Acute renal failure is a frequent complication following surgical procedures and in critically ill patients. It accounts for major cause of mortality despite the use of pharmacologic agents. [5] During surgery, renal blood flow is reduced by almost 30%. Prostaglandin has vasodilatory effects on renal vascular bed and enhances blood flow from renal cortex to nephrons, and thus helps in maintaining the glomerular filtration rate (GFR). [6] Prostaglandins as such have no major role in normal subject but when it is inhibited in subjects who require prostaglandin for maintenance of renal blood flow, fluid and electrolyte homeostasis, its inhibition may have profound adverse renal effects. NSAIDs are well-known renal toxins that alter renal function by inhibiting protective renal prostaglandins that leads to reversible renal ischemia. [7] The consequences of NSAID-induced renal function may lead to salt and water retention, edema and hyperkalemia due to effects on rennin, and aldosterone secretion. [8],[9] On the other hand, ceftriaxone also acts as a nephrotoxic agent if added with another nephrotoxic agents. [3] Due to the decreased GFR, there is decreased elimination of ceftriaxone in surgical intensive care patients due to acute renal failure that may lead to the increase of ceftriaxone in plasma and might precipitate toxic effects on kidney by unknown mechanism. [3],[10] The decrease in renal function may cause threefold increase in half life, 50% reduction in volume distribution, and halved clearance of ceftriaxone and vice versa, ceftriaxone will also increase the level or effect of diclofenac by acidic (anionic) drug competition for renal tubular clearance. These deranged pharmacokinetics parameters may lead to unsuspected accumulation of drugs in renal dysfunction patients. [10]

In this case, the patient had normal renal functions before the surgery. She is neither hypertensive nor diabetic. Due to surgery, there is decline in renal blood flow and on addition of injection furesemide on the second postoperative day to increase the urine output there were chances that the patient may land into volume depletion. Due to volume depletion, there were more chances of renal ischemia by NSAIDs which may further deteriorate the symptoms and deranged the biochemical parameters. [11] Though, the patient's vitals were within normal limits but there was marked reduction in urine on the second day of the operation leading to the anuric state on the third day, following the addition of injection furosemide and with continuation of NSAIDs. The pedal edema was also increased with sudden rise of plasma creatinine, urea, and potassium. With low urine output, her urine analysis also showed low urine sodium and low osmolality that signifies renal dysfunction to concentrate urine.

In this patient, injection diclofenac sodium 75 mg, three times a day (225 mg/day), was given in higher dose that is more than the normal limit of 150 mg/day that might be the precipitating factor in inducing acute renal failure [12] in combination of injection ceftriaxone. The symptoms are further precipitated with the addition of injection furosemide that further causes volume deletion. According to Naranjo's adverse drug reaction probability scale, both the drugs are the probable cause of this hemodynamically induced acute renal failure. [13] As was mentioned in the case report that after discontinuing diclofenac and ceftriaxone there was improvement in patient's symptoms and electrolytes, the renal toxicity of diclofenac and ceftriaxone in combination confirms.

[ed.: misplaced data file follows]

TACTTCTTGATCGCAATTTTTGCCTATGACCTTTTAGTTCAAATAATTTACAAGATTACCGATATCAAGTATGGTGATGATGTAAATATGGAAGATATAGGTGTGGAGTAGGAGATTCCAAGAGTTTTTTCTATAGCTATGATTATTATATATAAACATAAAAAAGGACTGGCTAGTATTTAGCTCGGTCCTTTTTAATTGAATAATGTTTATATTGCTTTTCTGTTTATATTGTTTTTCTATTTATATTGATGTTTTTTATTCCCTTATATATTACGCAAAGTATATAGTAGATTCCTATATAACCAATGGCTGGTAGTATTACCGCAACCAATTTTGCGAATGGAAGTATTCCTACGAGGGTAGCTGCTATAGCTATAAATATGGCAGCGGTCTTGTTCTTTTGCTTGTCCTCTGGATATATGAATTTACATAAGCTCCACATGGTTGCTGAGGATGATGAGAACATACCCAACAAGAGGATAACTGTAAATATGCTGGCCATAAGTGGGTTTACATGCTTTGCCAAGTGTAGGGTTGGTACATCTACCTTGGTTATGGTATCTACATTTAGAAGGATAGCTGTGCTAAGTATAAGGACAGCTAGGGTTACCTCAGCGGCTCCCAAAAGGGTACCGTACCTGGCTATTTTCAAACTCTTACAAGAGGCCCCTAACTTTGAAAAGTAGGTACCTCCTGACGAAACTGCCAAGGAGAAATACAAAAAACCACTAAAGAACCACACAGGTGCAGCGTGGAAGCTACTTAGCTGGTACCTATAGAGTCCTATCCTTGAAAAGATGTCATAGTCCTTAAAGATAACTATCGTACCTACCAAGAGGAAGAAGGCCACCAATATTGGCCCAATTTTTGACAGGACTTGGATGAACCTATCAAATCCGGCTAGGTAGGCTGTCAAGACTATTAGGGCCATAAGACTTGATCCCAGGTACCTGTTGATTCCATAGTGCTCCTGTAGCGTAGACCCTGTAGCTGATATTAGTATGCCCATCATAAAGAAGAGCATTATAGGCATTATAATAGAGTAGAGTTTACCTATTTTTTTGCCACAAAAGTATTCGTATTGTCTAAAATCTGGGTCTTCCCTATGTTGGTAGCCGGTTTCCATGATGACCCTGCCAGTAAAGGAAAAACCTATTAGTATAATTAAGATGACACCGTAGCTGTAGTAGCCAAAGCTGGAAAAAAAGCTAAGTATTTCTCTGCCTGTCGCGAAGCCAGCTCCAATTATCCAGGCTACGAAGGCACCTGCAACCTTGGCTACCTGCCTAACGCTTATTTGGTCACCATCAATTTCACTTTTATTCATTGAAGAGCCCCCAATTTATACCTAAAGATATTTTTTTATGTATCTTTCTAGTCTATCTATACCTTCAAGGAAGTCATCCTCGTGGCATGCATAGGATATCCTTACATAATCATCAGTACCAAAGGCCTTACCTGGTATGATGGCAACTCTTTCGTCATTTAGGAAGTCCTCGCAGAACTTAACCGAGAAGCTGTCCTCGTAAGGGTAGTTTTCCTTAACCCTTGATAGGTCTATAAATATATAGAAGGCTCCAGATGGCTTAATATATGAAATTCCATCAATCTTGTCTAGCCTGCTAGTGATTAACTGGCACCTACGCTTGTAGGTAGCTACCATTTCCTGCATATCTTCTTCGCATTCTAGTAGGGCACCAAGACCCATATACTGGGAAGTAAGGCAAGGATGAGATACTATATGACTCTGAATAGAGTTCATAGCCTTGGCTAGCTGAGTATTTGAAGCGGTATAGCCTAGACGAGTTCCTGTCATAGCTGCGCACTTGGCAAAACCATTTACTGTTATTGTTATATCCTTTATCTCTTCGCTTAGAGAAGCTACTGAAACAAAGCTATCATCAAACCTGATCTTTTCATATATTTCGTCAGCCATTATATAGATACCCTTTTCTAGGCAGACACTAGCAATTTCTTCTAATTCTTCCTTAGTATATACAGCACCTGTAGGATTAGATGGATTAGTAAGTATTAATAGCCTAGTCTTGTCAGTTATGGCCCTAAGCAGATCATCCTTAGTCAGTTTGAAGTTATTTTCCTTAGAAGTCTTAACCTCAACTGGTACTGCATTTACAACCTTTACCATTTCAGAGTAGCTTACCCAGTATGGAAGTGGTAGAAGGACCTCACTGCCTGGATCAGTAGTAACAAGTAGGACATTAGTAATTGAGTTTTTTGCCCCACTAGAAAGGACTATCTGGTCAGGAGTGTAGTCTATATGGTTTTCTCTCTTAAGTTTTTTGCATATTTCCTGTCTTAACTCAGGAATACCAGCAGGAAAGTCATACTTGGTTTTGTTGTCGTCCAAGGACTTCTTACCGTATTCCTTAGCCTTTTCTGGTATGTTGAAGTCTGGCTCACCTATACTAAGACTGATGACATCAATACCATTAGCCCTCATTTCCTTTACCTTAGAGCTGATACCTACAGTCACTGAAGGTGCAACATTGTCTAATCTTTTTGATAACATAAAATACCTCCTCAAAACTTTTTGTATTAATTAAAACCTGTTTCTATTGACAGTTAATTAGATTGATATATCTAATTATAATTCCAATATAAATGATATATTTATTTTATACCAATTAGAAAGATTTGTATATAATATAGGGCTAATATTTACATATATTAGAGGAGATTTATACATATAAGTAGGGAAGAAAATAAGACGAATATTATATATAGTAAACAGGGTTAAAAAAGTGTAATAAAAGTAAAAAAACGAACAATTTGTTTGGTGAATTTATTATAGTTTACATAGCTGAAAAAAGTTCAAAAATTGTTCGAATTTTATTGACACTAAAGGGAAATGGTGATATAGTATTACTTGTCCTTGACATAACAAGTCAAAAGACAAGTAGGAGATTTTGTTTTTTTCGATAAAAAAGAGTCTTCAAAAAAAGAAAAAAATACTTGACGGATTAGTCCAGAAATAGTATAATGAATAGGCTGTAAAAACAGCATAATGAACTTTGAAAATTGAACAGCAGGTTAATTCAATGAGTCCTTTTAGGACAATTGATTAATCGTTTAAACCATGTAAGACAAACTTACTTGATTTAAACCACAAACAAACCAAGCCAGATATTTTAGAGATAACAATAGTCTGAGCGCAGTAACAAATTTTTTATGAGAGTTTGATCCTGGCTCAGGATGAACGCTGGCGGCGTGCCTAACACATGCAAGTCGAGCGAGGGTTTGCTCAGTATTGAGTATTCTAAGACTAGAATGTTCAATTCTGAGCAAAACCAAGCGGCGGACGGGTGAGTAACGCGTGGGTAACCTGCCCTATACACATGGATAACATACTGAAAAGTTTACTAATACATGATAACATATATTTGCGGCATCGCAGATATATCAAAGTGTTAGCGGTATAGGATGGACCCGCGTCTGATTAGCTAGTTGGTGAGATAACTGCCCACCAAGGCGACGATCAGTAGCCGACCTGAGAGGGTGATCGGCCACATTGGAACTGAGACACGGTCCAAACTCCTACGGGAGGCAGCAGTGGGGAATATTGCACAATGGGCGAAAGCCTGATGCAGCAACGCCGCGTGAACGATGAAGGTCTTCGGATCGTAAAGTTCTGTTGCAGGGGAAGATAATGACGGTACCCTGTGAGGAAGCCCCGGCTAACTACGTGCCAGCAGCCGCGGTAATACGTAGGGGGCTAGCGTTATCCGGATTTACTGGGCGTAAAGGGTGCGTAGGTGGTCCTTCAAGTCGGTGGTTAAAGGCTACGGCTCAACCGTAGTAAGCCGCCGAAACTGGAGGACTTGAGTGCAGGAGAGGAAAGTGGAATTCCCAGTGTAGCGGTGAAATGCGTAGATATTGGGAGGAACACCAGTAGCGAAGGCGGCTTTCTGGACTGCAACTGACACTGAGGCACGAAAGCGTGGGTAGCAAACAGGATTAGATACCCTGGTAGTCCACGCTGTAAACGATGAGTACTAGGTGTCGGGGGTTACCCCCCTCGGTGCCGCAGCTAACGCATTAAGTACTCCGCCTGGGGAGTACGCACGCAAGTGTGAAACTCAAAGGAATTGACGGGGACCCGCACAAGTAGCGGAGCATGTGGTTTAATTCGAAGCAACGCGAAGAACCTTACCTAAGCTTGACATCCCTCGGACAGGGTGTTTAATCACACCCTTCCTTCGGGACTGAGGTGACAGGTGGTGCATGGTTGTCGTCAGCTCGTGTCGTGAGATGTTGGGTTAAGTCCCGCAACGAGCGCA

NSAID-induced acute renal failure in volume-depleted patients is reversible and can be avoided by removing or replacing NSAIDs with another analgesic. On the other hand, ceftriaxone can be replaced by an antibiotic that is not depended on renal clearance or it can be continued by lowering its dose according to creatinine clearance if other analgesics (other than renal toxic NSAIDs) are used. In these conditions, renal sparing NSAIDs (nonselective or coxibs) can be preferred. Adequate hydration of the patient should be maintained with restriction of the dietary salts.

 
  References Top

1.Mather LE. Do the pharmacodynamics of the nonsteroidal antiinflammatory drugs suggest a role in the management of postoperative pain? Drugs 1992;44(Suppl 5):1-12.  Back to cited text no. 1
[PUBMED]    
2.Geroulanos S, Marathias K, Kriaras J, Kadas B. Cephalosporins in surgical prophylaxis. J Chemother 2001;13:23-6.  Back to cited text no. 2
    
3.Vomiero G, Carpenter B, Robb I, Filler G. Combination of ceftriaxone and acyclovir - an underestimated nephrotoxic potential? Pediatr Nephrol 2002;17:633-7.  Back to cited text no. 3
    
4.Delmas PD. Non-steroidal anti-inflammatory drugs and renal function. Br J Rheumatol 1995;34 Suppl 1:25-8.  Back to cited text no. 4
[PUBMED]    
5.Lameire N, Van Biesen W, Vanholder R. The changing epidemiology of acute renal failure. Nat Clin Pract Nephrol 2006;2:364-77.  Back to cited text no. 5
    
6.Oates JA, FitzGerald GA, Branch RA, Jackson EK, Knapp HR, Roberts LJ 2nd. Clinical implications of prostaglandin and thromboxane A2 formation. N Engl J Med 1998;319:761-7.  Back to cited text no. 6
    
7.Gambaro G, Perazella MA. Adverse renal effects of anti-inflammatory agents: Evaluation of selective and nonselective cyclooxygenase inhibitors. J Intern Med 2003;253:643-52.  Back to cited text no. 7
    
8.Brater DC. Effects of Nonsteroidal anti-inflammatory drugs on renal function: Focus on cyclooxygenase-2 selective inhibitors. Am J Med 1999;107(suppl 6A):65-71S.  Back to cited text no. 8
    
9.Brater C. Diuretic therapy. N Engl J Med 2004;339:387-95.  Back to cited text no. 9
    
10.Heinemeyer G, Link J, Weber W, Meschede V, Roots I. Clearance of ceftriaxone in critical care patients with acute renal failure. Intensive Care Med 1990;16:448-53.  Back to cited text no. 10
    
11.Baraldi A, Ballestri M, Rapana R, Lucchi L, Borella P, Leonelli M, et al. Acute renal failure of medical type in an elderly population. Nephrol Dial Transplant 1998;13(Suppl 7):25-9.  Back to cited text no. 11
    
12.Katzung BG, Masters SB, Trevor AJ. Basic and clinical pharmacology. ??? NSAIDs, Antirheumatic Drugs, Nonopiod Analgesics and Drugs used in Gout. 11 th ed. Chapter 36, New Delhi: Tata Mcgraw-Hill Education Private Limited; 2009. p. 626.  Back to cited text no. 12
    
13.Naranjo CA, Busto U, Sellers EM, Sandor P, Ruiz I, Roberts EA, et al. A method for estimating the probability of adverse drug reactions. Clin Pharmacol Ther 1981;30:239-45.  Back to cited text no. 13
[PUBMED]    


    Figures

  [Table 1]



 

Top
   
 
  Search
 
    Similar in PUBMED
   Search Pubmed for
   Search in Google Scholar for
 Related articles
    Access Statistics
    Email Alert *
    Add to My List *
* Registration required (free)  

 
  In this article
Abstract
Introduction
Case report
Discussion
References
Article Figures

 Article Access Statistics
    Viewed1052    
    Printed26    
    Emailed0    
    PDF Downloaded160    
    Comments [Add]    

Recommend this journal